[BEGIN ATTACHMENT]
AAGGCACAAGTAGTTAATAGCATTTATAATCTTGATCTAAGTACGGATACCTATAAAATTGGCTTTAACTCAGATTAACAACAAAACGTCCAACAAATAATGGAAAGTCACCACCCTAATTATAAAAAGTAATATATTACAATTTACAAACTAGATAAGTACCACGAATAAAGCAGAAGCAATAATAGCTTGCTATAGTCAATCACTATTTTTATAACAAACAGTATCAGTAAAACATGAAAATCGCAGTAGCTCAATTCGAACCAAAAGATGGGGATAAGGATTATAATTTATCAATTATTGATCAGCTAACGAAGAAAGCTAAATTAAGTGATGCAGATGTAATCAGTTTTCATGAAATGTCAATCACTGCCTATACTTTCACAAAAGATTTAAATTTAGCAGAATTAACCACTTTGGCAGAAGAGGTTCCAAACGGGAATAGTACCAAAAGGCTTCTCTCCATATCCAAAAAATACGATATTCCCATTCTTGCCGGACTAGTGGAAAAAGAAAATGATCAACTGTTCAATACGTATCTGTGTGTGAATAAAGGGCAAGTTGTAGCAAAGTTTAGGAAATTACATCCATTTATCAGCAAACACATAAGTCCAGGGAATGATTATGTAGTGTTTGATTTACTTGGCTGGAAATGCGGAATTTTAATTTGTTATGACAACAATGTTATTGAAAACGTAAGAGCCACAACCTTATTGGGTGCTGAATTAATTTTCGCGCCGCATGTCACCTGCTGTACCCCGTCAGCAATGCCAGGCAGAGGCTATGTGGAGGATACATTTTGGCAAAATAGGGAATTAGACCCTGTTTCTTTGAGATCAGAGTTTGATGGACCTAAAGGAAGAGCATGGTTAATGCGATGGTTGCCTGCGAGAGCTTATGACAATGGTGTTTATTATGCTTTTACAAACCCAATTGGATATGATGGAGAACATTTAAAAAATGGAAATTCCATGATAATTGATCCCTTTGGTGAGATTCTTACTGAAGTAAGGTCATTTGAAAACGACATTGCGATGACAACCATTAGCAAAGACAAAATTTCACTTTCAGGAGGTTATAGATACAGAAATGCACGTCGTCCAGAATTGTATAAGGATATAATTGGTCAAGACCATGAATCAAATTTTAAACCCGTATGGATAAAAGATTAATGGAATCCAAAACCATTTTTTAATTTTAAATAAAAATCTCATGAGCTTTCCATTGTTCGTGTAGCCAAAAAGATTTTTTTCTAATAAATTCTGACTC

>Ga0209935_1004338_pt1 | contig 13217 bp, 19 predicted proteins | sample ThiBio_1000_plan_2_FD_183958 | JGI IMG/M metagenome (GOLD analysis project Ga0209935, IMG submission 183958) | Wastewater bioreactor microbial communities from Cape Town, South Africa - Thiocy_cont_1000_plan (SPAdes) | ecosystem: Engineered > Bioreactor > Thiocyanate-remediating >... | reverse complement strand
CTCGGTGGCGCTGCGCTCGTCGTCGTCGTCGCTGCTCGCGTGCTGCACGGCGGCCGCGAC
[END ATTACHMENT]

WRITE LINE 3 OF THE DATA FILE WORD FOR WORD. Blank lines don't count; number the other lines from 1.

CTCGGTGGCGCTGCGCTCGTCGTCGTCGTCGCTGCTCGCGTGCTGCACGGCGGCCGCGAC